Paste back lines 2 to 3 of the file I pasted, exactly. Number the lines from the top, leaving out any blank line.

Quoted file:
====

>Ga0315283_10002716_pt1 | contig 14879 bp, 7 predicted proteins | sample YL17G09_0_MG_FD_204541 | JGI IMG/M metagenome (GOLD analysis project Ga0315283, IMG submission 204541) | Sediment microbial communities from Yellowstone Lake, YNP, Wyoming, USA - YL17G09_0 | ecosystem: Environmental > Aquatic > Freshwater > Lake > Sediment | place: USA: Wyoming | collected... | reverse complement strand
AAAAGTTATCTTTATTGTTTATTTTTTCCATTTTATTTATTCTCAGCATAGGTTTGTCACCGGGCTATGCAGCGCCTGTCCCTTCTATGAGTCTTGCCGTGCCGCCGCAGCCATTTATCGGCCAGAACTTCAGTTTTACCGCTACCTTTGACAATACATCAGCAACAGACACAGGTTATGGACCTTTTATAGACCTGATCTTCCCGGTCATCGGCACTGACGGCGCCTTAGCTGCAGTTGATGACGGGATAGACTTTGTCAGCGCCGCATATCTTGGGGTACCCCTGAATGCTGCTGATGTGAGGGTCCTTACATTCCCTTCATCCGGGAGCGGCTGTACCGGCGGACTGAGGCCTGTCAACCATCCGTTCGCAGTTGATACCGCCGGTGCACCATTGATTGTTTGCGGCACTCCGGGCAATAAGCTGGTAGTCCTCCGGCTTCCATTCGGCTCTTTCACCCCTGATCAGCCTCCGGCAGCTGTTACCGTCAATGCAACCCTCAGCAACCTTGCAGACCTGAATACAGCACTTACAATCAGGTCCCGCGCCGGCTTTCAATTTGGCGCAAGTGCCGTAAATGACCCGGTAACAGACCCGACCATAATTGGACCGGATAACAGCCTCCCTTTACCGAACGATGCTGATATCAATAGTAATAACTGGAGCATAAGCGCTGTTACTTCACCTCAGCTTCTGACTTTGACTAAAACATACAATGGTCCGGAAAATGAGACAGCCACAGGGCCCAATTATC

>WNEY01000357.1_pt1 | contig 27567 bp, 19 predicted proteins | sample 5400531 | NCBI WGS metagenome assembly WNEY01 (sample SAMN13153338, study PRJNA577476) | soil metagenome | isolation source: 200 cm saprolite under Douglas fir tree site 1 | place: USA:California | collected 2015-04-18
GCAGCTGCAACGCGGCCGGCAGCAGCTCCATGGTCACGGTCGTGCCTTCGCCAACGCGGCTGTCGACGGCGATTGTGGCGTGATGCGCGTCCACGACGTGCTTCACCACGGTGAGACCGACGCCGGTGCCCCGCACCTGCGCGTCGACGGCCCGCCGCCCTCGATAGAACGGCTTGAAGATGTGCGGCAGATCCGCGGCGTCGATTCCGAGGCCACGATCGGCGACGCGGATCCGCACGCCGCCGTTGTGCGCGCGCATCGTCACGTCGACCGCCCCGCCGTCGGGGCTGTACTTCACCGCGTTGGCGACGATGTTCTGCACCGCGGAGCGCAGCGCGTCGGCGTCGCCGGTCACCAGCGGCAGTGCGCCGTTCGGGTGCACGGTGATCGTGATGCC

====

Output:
AAAAGTTATCTTTATTGTTTATTTTTTCCATTTTATTTATTCTCAGCATAGGTTTGTCACCGGGCTATGCAGCGCCTGTCCCTTCTATGAGTCTTGCCGTGCCGCCGCAGCCATTTATCGGCCAGAACTTCAGTTTTACCGCTACCTTTGACAATACATCAGCAACAGACACAGGTTATGGACCTTTTATAGACCTGATCTTCCCGGTCATCGGCACTGACGGCGCCTTAGCTGCAGTTGATGACGGGATAGACTTTGTCAGCGCCGCATATCTTGGGGTACCCCTGAATGCTGCTGATGTGAGGGTCCTTACATTCCCTTCATCCGGGAGCGGCTGTACCGGCGGACTGAGGCCTGTCAACCATCCGTTCGCAGTTGATACCGCCGGTGCACCATTGATTGTTTGCGGCACTCCGGGCAATAAGCTGGTAGTCCTCCGGCTTCCATTCGGCTCTTTCACCCCTGATCAGCCTCCGGCAGCTGTTACCGTCAATGCAACCCTCAGCAACCTTGCAGACCTGAATACAGCACTTACAATCAGGTCCCGCGCCGGCTTTCAATTTGGCGCAAGTGCCGTAAATGACCCGGTAACAGACCCGACCATAATTGGACCGGATAACAGCCTCCCTTTACCGAACGATGCTGATATCAATAGTAATAACTGGAGCATAAGCGCTGTTACTTCACCTCAGCTTCTGACTTTGACTAAAACATACAATGGTCCGGAAAATGAGACAGCCACAGGGCCCAATTATC

>WNEY01000357.1_pt1 | contig 27567 bp, 19 predicted proteins | sample 5400531 | NCBI WGS metagenome assembly WNEY01 (sample SAMN13153338, study PRJNA577476) | soil metagenome | isolation source: 200 cm saprolite under Douglas fir tree site 1 | place: USA:California | collected 2015-04-18